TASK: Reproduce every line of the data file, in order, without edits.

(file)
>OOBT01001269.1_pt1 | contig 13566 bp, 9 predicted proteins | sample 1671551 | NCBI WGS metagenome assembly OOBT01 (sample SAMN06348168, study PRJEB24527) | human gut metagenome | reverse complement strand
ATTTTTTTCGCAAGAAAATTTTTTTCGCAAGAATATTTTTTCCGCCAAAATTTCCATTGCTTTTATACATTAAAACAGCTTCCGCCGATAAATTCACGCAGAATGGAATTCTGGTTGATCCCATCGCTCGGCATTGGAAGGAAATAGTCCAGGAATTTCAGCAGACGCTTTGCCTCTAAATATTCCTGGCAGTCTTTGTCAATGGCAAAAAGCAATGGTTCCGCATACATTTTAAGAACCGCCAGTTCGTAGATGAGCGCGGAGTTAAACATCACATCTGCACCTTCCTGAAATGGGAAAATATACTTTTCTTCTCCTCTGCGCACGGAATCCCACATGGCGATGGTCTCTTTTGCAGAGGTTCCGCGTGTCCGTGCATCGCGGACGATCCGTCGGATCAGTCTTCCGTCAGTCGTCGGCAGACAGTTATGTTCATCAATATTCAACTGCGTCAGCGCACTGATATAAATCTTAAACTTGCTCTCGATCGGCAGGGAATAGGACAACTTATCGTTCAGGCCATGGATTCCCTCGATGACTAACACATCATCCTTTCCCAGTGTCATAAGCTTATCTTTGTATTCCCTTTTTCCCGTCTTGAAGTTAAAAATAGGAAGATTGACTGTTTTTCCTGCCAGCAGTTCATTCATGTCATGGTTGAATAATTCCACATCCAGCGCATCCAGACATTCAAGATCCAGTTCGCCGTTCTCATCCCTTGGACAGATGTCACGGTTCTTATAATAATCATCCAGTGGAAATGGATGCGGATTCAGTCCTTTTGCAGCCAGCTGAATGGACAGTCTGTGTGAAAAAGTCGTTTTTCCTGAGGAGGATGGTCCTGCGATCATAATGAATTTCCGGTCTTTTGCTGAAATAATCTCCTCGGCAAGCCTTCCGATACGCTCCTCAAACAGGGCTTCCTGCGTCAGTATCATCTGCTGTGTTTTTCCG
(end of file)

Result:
>OOBT01001269.1_pt1 | contig 13566 bp, 9 predicted proteins | sample 1671551 | NCBI WGS metagenome assembly OOBT01 (sample SAMN06348168, study PRJEB24527) | human gut metagenome | reverse complement strand
ATTTTTTTCGCAAGAAAATTTTTTTCGCAAGAATATTTTTTCCGCCAAAATTTCCATTGCTTTTATACATTAAAACAGCTTCCGCCGATAAATTCACGCAGAATGGAATTCTGGTTGATCCCATCGCTCGGCATTGGAAGGAAATAGTCCAGGAATTTCAGCAGACGCTTTGCCTCTAAATATTCCTGGCAGTCTTTGTCAATGGCAAAAAGCAATGGTTCCGCATACATTTTAAGAACCGCCAGTTCGTAGATGAGCGCGGAGTTAAACATCACATCTGCACCTTCCTGAAATGGGAAAATATACTTTTCTTCTCCTCTGCGCACGGAATCCCACATGGCGATGGTCTCTTTTGCAGAGGTTCCGCGTGTCCGTGCATCGCGGACGATCCGTCGGATCAGTCTTCCGTCAGTCGTCGGCAGACAGTTATGTTCATCAATATTCAACTGCGTCAGCGCACTGATATAAATCTTAAACTTGCTCTCGATCGGCAGGGAATAGGACAACTTATCGTTCAGGCCATGGATTCCCTCGATGACTAACACATCATCCTTTCCCAGTGTCATAAGCTTATCTTTGTATTCCCTTTTTCCCGTCTTGAAGTTAAAAATAGGAAGATTGACTGTTTTTCCTGCCAGCAGTTCATTCATGTCATGGTTGAATAATTCCACATCCAGCGCATCCAGACATTCAAGATCCAGTTCGCCGTTCTCATCCCTTGGACAGATGTCACGGTTCTTATAATAATCATCCAGTGGAAATGGATGCGGATTCAGTCCTTTTGCAGCCAGCTGAATGGACAGTCTGTGTGAAAAAGTCGTTTTTCCTGAGGAGGATGGTCCTGCGATCATAATGAATTTCCGGTCTTTTGCTGAAATAATCTCCTCGGCAAGCCTTCCGATACGCTCCTCAAACAGGGCTTCCTGCGTCAGTATCATCTGCTGTGTTTTTCCG